Is the Webinar on Life Support or Is It Dead?

I ask because it seems like something I have heard from multiple places in the past week, without even trying.

On an ILTA community group, as one example, the death of webinars was contrasted with the success of podcasts, so that seems like a good place to start when answering the question if webinars are, truly, dead.

Let’s first list the benefits of a podcast versus a webinar:

  1. Portability, in terms of both location and time. I can download a podcast to my phone and listen to it whenever. No scheduled attendance required.
  2. Subscriptions – no need to remember when a new cast is posted.

What about the benefits of a webinar?

  1. A live audience.
  2. Interactive tools

OK, so it would seem like there are some things we should be taking advantage of in a webinar setting that would make attending at that time worth our while, no? The ability to interact with the speaker, and the group, the ability to get immediate feedback on the subject, etc. Those things should make webinars a viable alternative to a podcast, and yet, I haven’t been able to find anyone who doesn’t roll their eyes when the topic of webinars comes up. Why?

I have some of my own reasons. Maybe these resonate with you,

  1. Interactivity – for years, we’ve been telling people to make their webinars more interactive. Give us a reason to show up at the appointed time instead of catching it later as a recording. In response, webinar hosts added a poll or two. Seriously. That’s been the “big change” over the last few years. It’s not nearly enough.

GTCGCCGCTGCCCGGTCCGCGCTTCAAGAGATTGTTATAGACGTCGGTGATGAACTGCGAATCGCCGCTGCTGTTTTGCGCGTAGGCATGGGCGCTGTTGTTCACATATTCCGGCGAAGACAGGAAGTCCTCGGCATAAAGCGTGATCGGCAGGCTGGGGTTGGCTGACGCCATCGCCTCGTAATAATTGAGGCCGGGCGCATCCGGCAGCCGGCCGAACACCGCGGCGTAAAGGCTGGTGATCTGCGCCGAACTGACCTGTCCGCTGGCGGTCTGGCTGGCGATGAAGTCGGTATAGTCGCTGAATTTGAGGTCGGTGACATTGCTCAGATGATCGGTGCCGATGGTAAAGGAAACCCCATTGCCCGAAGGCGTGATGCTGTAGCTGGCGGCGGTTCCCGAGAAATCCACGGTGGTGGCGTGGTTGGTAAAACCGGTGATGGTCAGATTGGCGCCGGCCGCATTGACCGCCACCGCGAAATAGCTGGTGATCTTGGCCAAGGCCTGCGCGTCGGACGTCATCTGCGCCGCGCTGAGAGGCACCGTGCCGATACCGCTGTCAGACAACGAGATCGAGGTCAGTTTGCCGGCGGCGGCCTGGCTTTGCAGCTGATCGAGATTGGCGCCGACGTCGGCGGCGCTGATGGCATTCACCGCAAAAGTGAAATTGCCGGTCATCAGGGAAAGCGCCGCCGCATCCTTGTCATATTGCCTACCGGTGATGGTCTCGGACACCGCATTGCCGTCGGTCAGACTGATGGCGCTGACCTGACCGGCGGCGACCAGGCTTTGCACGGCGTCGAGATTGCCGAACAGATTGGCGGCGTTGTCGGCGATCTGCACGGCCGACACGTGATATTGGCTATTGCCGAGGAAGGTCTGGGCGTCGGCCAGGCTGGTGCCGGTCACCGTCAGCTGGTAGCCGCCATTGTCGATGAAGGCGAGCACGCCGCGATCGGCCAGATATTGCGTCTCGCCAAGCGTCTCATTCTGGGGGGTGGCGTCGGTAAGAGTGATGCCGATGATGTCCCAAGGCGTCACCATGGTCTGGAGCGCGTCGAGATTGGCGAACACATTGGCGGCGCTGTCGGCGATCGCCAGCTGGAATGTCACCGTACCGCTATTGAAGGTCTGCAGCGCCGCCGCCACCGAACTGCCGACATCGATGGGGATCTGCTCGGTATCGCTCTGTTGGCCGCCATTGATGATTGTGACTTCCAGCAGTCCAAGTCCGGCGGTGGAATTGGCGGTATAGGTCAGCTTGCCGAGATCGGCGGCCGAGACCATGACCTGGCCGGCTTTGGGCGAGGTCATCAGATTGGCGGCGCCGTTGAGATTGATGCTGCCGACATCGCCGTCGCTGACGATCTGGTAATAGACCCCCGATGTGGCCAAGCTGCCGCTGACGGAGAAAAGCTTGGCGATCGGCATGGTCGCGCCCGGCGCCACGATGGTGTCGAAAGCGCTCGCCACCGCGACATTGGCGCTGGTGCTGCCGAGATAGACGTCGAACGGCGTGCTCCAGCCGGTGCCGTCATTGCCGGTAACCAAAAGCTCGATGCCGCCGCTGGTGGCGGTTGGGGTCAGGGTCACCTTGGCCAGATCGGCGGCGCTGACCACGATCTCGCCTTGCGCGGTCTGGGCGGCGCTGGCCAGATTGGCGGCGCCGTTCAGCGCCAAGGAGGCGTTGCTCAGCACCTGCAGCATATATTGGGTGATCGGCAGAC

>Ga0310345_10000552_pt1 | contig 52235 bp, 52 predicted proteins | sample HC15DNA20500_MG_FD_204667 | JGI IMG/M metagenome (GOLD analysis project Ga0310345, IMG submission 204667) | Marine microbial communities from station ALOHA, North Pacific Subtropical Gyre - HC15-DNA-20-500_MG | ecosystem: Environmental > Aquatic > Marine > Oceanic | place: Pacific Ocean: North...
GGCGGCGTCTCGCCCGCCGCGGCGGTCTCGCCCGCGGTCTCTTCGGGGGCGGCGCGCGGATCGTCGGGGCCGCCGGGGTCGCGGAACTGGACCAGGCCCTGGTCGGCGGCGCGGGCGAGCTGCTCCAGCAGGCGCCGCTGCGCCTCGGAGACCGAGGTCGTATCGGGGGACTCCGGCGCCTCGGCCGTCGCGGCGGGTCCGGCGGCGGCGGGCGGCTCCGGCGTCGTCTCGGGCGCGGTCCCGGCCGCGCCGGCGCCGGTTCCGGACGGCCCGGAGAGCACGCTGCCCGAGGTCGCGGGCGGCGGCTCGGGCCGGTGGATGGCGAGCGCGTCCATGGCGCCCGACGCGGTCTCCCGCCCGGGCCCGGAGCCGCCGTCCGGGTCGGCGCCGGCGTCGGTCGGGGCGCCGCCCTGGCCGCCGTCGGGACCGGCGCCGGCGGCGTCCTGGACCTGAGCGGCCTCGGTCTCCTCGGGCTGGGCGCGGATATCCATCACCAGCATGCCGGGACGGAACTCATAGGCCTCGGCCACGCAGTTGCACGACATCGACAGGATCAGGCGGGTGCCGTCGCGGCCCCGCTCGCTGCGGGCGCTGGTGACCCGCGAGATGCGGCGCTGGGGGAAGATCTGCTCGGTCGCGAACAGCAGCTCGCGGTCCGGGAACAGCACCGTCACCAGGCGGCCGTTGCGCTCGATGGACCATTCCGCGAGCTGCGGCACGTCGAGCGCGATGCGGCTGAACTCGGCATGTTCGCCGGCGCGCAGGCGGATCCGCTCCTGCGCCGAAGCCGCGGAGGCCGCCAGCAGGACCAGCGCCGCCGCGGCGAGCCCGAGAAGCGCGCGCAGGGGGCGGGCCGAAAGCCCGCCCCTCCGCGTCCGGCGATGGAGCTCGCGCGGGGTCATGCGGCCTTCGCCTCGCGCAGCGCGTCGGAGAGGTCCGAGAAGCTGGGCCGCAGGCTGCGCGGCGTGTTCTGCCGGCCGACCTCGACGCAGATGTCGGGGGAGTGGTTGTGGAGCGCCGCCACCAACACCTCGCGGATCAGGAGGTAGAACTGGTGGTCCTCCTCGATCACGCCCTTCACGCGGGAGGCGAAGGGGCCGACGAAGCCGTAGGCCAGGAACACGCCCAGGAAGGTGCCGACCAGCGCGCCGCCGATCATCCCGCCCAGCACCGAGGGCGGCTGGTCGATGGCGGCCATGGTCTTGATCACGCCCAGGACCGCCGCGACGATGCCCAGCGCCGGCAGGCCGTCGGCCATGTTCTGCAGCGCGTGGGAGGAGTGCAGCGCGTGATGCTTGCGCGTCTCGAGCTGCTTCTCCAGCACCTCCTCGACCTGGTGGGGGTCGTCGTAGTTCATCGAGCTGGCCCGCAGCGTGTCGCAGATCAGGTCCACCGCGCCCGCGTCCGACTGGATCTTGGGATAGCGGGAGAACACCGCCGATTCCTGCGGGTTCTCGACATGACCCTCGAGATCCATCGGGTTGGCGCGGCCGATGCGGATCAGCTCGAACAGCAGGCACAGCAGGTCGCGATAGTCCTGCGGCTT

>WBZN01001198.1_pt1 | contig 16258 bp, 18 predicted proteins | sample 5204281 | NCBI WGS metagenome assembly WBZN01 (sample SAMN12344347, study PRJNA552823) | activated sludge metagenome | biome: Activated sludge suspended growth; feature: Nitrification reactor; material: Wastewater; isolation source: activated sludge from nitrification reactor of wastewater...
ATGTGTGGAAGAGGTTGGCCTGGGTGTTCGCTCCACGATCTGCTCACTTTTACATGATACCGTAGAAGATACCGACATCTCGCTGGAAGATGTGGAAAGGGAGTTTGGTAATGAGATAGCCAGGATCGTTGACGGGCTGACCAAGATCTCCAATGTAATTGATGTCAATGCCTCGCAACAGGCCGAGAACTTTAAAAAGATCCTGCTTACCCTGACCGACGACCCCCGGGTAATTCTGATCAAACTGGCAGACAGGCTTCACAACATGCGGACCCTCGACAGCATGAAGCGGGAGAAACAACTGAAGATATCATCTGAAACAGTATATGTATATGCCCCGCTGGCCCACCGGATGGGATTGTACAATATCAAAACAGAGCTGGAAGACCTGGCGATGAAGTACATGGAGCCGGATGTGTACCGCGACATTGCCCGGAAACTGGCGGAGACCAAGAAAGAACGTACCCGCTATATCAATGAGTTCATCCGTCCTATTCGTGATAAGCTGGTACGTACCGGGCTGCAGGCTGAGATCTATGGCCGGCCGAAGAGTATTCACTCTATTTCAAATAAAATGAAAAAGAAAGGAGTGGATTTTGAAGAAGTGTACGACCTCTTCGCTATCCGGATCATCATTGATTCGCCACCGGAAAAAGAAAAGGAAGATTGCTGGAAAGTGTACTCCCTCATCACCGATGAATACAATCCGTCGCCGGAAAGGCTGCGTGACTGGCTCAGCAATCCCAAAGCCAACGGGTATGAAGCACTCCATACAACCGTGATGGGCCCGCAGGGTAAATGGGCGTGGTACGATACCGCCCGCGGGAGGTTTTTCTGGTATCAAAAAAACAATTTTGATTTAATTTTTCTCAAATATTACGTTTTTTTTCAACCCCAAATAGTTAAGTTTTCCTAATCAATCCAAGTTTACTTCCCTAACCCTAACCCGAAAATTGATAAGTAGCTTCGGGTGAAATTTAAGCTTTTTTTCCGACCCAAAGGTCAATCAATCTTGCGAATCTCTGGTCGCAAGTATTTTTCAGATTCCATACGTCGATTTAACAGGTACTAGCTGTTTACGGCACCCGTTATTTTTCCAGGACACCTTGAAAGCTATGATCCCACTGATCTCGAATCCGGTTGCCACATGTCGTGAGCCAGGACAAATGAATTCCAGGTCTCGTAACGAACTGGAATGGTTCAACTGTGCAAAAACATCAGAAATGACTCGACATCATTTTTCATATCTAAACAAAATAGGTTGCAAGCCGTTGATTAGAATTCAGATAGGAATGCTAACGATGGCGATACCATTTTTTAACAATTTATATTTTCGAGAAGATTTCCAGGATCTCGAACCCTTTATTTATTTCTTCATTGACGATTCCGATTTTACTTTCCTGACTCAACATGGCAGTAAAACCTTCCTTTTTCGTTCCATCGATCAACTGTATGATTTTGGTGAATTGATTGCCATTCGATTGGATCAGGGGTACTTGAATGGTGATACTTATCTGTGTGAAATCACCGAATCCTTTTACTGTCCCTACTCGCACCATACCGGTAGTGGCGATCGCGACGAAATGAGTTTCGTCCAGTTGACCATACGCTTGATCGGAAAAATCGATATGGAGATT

2. Death by PowerPoint – if your webinar consists of reading bullet points and sharing a relevant story or two, do us all a favor, record that as a 20-30 minute audio file and be done with it, or write a blog post. There’s no reason for me to block off an hour of my day to “watch” that.
  3. Timing – can you name the last time you saw a webinar that was not an hour long? How about the last time a speaker did not go for 63-65 minutes and then ask for questions, right as everyone was already bailing on the meeting? If you’re going to lecture for more than the allotted hour, and then ask for questions, you are not taking advantage of having a live audience, thus invalidating one of the benefits of this format to start with.
  4. Format – As I consider my own podcast listening, I find myself drawn to a couple of different types of casts.Consider how these differ from the typical webinar:
    1. Informative, but short. Some of my favorite informative podcasts clock in around 30 minutes, a few even less. That’s enough to take something away, but not lose my attention. (See #3 above) ex. Seth Godin, Stuff You Missed in History Class, Manager Tools, Psych Central, etc.
    2. Longer interviews with interesting people. Recently, for example, I listened to an episode of Dak Shepards podcast that was 2.5 hours long. No, not in one sitting, but I was fascinated by the subject and the discussion, so while I’m not a regular listener, I grabbed that one. Similar to how I interact with podcasts by Tim Ferris, James Altucher, etc.